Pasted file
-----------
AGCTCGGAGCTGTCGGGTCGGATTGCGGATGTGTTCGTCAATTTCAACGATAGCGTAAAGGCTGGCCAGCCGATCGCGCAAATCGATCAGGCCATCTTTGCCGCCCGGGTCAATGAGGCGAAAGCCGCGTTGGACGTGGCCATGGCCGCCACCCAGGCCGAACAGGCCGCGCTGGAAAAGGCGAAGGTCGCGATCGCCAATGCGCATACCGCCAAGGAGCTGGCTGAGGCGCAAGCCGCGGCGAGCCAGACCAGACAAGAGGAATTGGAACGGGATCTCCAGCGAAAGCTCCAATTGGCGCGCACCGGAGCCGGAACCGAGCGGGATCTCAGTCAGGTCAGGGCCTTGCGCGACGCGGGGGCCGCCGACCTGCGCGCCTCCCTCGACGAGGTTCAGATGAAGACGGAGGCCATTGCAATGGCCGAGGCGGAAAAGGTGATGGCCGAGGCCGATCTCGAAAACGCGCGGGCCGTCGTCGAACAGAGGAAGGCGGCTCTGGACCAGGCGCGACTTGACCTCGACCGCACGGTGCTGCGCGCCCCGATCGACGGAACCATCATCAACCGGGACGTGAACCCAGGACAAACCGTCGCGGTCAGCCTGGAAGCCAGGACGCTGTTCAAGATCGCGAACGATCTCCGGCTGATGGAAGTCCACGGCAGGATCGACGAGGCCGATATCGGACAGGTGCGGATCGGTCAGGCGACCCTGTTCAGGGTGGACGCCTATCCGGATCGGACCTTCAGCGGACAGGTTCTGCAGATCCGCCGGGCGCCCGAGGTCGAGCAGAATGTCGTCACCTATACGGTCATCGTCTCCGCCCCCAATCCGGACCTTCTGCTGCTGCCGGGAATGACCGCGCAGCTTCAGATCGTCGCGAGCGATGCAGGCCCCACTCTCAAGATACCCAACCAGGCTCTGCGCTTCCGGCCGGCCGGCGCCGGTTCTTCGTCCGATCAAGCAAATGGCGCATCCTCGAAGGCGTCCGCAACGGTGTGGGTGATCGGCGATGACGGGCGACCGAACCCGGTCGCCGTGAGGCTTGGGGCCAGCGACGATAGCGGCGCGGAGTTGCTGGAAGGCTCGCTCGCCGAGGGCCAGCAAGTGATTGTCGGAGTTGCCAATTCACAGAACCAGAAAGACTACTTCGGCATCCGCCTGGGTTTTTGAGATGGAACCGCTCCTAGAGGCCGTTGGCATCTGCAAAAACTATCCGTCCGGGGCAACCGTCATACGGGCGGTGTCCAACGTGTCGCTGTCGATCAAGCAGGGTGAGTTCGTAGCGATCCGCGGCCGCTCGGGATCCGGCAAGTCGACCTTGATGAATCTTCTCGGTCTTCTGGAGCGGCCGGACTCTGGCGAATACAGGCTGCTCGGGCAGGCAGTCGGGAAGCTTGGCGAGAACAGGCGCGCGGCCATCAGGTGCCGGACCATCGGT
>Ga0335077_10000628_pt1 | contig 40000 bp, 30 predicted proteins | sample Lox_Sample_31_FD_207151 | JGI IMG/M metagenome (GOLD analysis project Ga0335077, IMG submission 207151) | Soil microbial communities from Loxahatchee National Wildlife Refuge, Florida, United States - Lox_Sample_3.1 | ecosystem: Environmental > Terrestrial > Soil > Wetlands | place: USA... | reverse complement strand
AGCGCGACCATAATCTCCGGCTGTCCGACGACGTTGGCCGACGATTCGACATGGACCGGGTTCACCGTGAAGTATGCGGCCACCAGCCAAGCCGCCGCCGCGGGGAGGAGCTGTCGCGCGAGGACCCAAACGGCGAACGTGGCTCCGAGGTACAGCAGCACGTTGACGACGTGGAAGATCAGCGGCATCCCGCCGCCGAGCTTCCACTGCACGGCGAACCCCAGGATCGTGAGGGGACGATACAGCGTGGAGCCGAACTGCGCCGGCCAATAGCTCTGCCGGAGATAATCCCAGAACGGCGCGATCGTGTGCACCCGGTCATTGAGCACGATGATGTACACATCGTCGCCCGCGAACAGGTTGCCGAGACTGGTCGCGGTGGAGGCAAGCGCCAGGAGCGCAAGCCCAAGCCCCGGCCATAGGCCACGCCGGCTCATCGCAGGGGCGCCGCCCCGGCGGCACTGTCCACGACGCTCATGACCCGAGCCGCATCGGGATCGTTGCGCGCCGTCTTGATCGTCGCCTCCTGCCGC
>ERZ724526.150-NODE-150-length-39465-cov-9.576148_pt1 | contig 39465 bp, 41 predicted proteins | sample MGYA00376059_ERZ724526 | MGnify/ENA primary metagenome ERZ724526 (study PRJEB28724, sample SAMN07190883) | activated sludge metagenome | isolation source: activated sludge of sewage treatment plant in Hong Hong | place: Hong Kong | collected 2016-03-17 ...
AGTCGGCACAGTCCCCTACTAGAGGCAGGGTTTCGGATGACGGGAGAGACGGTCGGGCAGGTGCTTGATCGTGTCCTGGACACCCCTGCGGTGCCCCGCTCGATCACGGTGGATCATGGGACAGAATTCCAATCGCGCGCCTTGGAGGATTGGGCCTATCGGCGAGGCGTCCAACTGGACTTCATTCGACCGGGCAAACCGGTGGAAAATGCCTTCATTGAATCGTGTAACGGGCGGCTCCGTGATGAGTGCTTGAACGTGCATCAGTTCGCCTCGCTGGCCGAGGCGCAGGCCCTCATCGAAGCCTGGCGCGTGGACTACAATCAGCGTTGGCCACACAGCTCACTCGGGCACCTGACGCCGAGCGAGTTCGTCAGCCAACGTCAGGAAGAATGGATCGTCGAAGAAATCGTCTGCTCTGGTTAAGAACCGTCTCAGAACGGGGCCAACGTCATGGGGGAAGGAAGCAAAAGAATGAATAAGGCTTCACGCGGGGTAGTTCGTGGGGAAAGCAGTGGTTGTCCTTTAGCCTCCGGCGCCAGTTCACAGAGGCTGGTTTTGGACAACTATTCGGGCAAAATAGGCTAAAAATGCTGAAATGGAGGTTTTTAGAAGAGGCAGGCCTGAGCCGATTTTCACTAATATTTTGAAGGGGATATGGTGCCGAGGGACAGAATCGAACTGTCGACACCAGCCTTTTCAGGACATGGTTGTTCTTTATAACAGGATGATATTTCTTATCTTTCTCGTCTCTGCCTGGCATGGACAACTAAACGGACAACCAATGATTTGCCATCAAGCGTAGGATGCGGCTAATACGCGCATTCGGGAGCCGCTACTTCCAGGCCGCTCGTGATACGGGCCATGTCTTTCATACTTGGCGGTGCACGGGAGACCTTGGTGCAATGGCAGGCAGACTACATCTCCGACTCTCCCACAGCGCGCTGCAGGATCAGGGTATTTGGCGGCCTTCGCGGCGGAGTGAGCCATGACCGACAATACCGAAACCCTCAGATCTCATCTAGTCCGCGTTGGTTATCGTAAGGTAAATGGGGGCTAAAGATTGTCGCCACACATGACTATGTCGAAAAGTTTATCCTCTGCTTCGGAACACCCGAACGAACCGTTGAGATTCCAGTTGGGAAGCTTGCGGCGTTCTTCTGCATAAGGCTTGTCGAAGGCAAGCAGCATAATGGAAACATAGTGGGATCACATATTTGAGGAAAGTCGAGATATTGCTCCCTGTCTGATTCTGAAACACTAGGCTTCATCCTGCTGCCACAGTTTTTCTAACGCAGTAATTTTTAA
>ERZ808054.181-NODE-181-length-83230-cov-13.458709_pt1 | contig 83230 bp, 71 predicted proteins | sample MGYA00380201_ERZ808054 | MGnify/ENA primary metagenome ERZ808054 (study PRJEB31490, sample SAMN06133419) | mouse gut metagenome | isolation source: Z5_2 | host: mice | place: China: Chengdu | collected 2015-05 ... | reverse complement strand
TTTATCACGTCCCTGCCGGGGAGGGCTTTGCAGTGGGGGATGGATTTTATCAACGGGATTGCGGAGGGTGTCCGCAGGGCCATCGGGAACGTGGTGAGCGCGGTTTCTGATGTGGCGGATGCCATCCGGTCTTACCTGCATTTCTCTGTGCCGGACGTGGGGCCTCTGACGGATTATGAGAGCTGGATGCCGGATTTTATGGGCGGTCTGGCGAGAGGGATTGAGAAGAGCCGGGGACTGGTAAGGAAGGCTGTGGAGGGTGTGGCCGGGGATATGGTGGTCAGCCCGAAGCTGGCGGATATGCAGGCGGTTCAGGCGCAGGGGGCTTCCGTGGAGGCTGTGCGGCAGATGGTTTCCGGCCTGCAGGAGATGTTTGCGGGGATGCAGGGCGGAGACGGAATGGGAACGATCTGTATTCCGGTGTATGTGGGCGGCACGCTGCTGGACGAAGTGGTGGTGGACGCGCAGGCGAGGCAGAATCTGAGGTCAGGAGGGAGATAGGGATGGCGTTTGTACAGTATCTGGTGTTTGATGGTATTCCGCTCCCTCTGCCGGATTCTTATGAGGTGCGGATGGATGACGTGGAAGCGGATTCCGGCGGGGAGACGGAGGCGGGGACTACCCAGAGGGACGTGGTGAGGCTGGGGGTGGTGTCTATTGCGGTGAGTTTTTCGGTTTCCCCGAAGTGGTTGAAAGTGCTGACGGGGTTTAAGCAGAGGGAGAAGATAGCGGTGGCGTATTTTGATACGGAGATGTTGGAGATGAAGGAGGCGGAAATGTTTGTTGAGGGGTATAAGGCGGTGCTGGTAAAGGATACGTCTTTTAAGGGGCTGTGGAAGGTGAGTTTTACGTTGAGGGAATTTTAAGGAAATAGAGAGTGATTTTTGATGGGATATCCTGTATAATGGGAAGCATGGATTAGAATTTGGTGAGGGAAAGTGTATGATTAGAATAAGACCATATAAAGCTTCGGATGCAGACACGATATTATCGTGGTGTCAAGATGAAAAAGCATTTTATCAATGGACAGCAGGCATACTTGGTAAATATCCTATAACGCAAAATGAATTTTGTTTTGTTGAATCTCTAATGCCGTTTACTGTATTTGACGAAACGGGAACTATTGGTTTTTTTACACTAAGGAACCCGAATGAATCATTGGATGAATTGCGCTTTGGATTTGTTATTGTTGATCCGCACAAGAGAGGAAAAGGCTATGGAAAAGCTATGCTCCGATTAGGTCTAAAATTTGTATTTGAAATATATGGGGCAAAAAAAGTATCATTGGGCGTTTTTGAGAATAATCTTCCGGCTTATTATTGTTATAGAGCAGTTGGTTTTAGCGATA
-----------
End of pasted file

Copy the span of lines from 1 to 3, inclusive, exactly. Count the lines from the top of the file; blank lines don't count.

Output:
AGCTCGGAGCTGTCGGGTCGGATTGCGGATGTGTTCGTCAATTTCAACGATAGCGTAAAGGCTGGCCAGCCGATCGCGCAAATCGATCAGGCCATCTTTGCCGCCCGGGTCAATGAGGCGAAAGCCGCGTTGGACGTGGCCATGGCCGCCACCCAGGCCGAACAGGCCGCGCTGGAAAAGGCGAAGGTCGCGATCGCCAATGCGCATACCGCCAAGGAGCTGGCTGAGGCGCAAGCCGCGGCGAGCCAGACCAGACAAGAGGAATTGGAACGGGATCTCCAGCGAAAGCTCCAATTGGCGCGCACCGGAGCCGGAACCGAGCGGGATCTCAGTCAGGTCAGGGCCTTGCGCGACGCGGGGGCCGCCGACCTGCGCGCCTCCCTCGACGAGGTTCAGATGAAGACGGAGGCCATTGCAATGGCCGAGGCGGAAAAGGTGATGGCCGAGGCCGATCTCGAAAACGCGCGGGCCGTCGTCGAACAGAGGAAGGCGGCTCTGGACCAGGCGCGACTTGACCTCGACCGCACGGTGCTGCGCGCCCCGATCGACGGAACCATCATCAACCGGGACGTGAACCCAGGACAAACCGTCGCGGTCAGCCTGGAAGCCAGGACGCTGTTCAAGATCGCGAACGATCTCCGGCTGATGGAAGTCCACGGCAGGATCGACGAGGCCGATATCGGACAGGTGCGGATCGGTCAGGCGACCCTGTTCAGGGTGGACGCCTATCCGGATCGGACCTTCAGCGGACAGGTTCTGCAGATCCGCCGGGCGCCCGAGGTCGAGCAGAATGTCGTCACCTATACGGTCATCGTCTCCGCCCCCAATCCGGACCTTCTGCTGCTGCCGGGAATGACCGCGCAGCTTCAGATCGTCGCGAGCGATGCAGGCCCCACTCTCAAGATACCCAACCAGGCTCTGCGCTTCCGGCCGGCCGGCGCCGGTTCTTCGTCCGATCAAGCAAATGGCGCATCCTCGAAGGCGTCCGCAACGGTGTGGGTGATCGGCGATGACGGGCGACCGAACCCGGTCGCCGTGAGGCTTGGGGCCAGCGACGATAGCGGCGCGGAGTTGCTGGAAGGCTCGCTCGCCGAGGGCCAGCAAGTGATTGTCGGAGTTGCCAATTCACAGAACCAGAAAGACTACTTCGGCATCCGCCTGGGTTTTTGAGATGGAACCGCTCCTAGAGGCCGTTGGCATCTGCAAAAACTATCCGTCCGGGGCAACCGTCATACGGGCGGTGTCCAACGTGTCGCTGTCGATCAAGCAGGGTGAGTTCGTAGCGATCCGCGGCCGCTCGGGATCCGGCAAGTCGACCTTGATGAATCTTCTCGGTCTTCTGGAGCGGCCGGACTCTGGCGAATACAGGCTGCTCGGGCAGGCAGTCGGGAAGCTTGGCGAGAACAGGCGCGCGGCCATCAGGTGCCGGACCATCGGT
>Ga0335077_10000628_pt1 | contig 40000 bp, 30 predicted proteins | sample Lox_Sample_31_FD_207151 | JGI IMG/M metagenome (GOLD analysis project Ga0335077, IMG submission 207151) | Soil microbial communities from Loxahatchee National Wildlife Refuge, Florida, United States - Lox_Sample_3.1 | ecosystem: Environmental > Terrestrial > Soil > Wetlands | place: USA... | reverse complement strand
AGCGCGACCATAATCTCCGGCTGTCCGACGACGTTGGCCGACGATTCGACATGGACCGGGTTCACCGTGAAGTATGCGGCCACCAGCCAAGCCGCCGCCGCGGGGAGGAGCTGTCGCGCGAGGACCCAAACGGCGAACGTGGCTCCGAGGTACAGCAGCACGTTGACGACGTGGAAGATCAGCGGCATCCCGCCGCCGAGCTTCCACTGCACGGCGAACCCCAGGATCGTGAGGGGACGATACAGCGTGGAGCCGAACTGCGCCGGCCAATAGCTCTGCCGGAGATAATCCCAGAACGGCGCGATCGTGTGCACCCGGTCATTGAGCACGATGATGTACACATCGTCGCCCGCGAACAGGTTGCCGAGACTGGTCGCGGTGGAGGCAAGCGCCAGGAGCGCAAGCCCAAGCCCCGGCCATAGGCCACGCCGGCTCATCGCAGGGGCGCCGCCCCGGCGGCACTGTCCACGACGCTCATGACCCGAGCCGCATCGGGATCGTTGCGCGCCGTCTTGATCGTCGCCTCCTGCCGC